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In Greek mythology, Pyrrha (/ˈpɪrə/; Ancient Greek: Πύρρα) may refer to the following women:

Pyrrha, wife of Deucalion.[1]
Pyrrha, the younger daughter of Creon, king of Thebes,[2] probably by his wife Eurydice[3] or Henioche.[4] Besides her older sister Megara, Pyrrha has three brothers with the names: Menoeceus (Megareus), Lycomedes and Haemon. She was married by her father to Iphicles, the son of Amphitryon, who was previously wedded to Automedusa, daughter of Alcathous. By Iphicles, Pyrrha became the mother of two unknown children who were later on thrown by Heracles during his fit of madness into the fire.[5] Together with her sister, Henioche, there were statues erected for them near the temple of Ismenian Apollo in Thebes.[6]
Pyrrha, possibly the name used by Achilles while hiding as a maid among the daughters of King Lycomedes of Skyros' .[7]

Notes

Apollodorus, 1.7.2
Pyrrha was unnamed in Pseudo-Apollodorus, Bibliotheca 2.4.11 but was only hinted as the younger daughter of Creon
Hesiod, Shield of Heracles 83 & Scholia on Homer's Iliad 14. 323
Sophocles, Antigone 1180, 1300 and passim
Unknown writer, Megara 41-55
Pausanias, Graeciae Descriptio 9.10.3

Hyginus, Fabulae, 96.

References

Apollodorus, The Library with an English Translation by Sir James George Frazer, F.B.A., F.R.S. in 2 Volumes, Cambridge, MA, Harvard University Press; London, William Heinemann Ltd. 1921. ISBN 0-674-99135-4. Online version at the Perseus Digital Library. Greek text available from the same website.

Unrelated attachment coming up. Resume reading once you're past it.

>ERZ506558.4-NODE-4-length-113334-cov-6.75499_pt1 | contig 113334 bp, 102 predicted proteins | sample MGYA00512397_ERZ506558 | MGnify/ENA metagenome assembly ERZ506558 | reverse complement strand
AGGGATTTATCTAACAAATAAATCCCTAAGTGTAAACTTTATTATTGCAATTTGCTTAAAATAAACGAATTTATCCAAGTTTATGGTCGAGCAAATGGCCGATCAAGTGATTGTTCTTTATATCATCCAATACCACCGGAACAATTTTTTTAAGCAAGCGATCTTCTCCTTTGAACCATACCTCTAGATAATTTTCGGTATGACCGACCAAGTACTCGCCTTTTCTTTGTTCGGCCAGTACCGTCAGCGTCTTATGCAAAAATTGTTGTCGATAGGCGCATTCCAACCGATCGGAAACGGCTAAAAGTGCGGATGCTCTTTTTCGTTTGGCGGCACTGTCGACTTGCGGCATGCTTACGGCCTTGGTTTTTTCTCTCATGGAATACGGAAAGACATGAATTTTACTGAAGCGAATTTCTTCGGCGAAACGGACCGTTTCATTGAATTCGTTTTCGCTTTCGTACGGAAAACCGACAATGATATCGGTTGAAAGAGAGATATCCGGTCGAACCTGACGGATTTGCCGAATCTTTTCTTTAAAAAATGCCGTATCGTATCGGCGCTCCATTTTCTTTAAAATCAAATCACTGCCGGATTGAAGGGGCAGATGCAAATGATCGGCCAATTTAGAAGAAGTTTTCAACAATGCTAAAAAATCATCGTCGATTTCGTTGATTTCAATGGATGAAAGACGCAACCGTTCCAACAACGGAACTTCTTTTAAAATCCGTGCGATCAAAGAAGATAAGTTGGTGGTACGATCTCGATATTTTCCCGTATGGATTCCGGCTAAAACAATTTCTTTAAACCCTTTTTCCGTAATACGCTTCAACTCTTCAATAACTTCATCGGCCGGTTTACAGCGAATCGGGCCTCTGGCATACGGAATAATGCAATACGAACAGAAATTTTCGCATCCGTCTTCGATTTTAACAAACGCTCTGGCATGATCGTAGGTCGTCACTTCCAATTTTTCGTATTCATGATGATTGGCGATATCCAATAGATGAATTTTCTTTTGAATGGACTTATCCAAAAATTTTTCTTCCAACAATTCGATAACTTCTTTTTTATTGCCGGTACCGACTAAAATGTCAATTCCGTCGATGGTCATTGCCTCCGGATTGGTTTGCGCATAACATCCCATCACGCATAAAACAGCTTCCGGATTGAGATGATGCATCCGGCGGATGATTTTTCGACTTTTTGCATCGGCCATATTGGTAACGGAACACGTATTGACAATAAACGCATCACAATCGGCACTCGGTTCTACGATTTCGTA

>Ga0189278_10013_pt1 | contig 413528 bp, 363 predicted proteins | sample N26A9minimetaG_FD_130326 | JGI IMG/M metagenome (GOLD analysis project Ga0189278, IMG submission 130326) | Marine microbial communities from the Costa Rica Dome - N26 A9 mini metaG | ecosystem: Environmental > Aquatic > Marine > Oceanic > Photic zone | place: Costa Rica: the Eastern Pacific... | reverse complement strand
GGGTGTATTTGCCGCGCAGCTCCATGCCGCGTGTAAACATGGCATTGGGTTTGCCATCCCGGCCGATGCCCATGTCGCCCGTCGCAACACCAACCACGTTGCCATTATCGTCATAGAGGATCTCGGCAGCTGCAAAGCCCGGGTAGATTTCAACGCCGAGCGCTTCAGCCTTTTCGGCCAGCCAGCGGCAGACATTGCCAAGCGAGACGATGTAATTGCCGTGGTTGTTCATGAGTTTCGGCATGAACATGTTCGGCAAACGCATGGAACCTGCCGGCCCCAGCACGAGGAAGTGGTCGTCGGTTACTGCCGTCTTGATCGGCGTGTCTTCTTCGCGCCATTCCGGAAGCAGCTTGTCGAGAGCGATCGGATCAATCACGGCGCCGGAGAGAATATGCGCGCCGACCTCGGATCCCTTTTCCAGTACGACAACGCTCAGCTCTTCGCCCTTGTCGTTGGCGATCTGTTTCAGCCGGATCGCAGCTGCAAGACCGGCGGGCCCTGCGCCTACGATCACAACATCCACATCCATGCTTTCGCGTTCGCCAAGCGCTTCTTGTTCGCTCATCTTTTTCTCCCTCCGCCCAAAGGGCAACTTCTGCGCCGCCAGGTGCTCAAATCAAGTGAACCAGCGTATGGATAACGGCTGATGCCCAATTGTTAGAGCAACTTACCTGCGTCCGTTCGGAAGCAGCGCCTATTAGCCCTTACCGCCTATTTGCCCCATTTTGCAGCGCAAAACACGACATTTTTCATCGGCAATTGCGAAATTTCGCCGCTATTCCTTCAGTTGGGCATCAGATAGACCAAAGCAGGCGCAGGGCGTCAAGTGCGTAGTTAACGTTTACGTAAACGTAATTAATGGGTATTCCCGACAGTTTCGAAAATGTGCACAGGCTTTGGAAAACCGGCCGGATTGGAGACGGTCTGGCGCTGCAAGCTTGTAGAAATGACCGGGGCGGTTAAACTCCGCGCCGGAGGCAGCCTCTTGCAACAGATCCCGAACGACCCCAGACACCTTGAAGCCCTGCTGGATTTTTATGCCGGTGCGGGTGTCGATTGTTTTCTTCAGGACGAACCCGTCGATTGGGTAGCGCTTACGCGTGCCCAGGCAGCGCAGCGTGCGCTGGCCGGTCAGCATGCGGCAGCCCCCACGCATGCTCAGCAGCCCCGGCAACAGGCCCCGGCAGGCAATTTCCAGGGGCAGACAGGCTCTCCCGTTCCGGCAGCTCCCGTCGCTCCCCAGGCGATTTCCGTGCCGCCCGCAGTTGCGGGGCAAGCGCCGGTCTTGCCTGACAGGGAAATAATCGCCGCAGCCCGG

Gaius Julius Hyginus, Fabulae from The Myths of Hyginus translated and edited by Mary Grant. University of Kansas Publications in Humanistic Studies. Online version at the Topos Text Project.
Hesiod, Shield of Heracles from The Homeric Hymns and Homerica with an English Translation by Hugh G. Evelyn-White, Cambridge, MA.,Harvard University Press; London, William Heinemann Ltd. 1914. Online version at the Perseus Digital Library. Greek text available from the same website.
Pausanias, Description of Greece with an English Translation by W.H.S. Jones, Litt.D., and H.A. Ormerod, M.A., in 4 Volumes. Cambridge, MA, Harvard University Press; London, William Heinemann Ltd. 1918. ISBN 0-674-99328-4. Online version at the Perseus Digital Library
Pausanias, Graeciae Descriptio. 3 vols. Leipzig, Teubner. 1903. Greek text available at the Perseus Digital Library.
Sophocles, The Antigone of Sophocles edited with introduction and notes by Sir Richard Jebb. Cambridge. Cambridge University Press. 1893. Online version at the Perseus Digital Library.
Sophocles, Sophocles. Vol 1: Oedipus the king. Oedipus at Colonus. Antigone. With an English translation by F. Storr. The Loeb classical library, 20. Francis Storr. London; New York. William Heinemann Ltd.; The Macmillan Company. 1912. Greek text available at the Perseus Digital Library.

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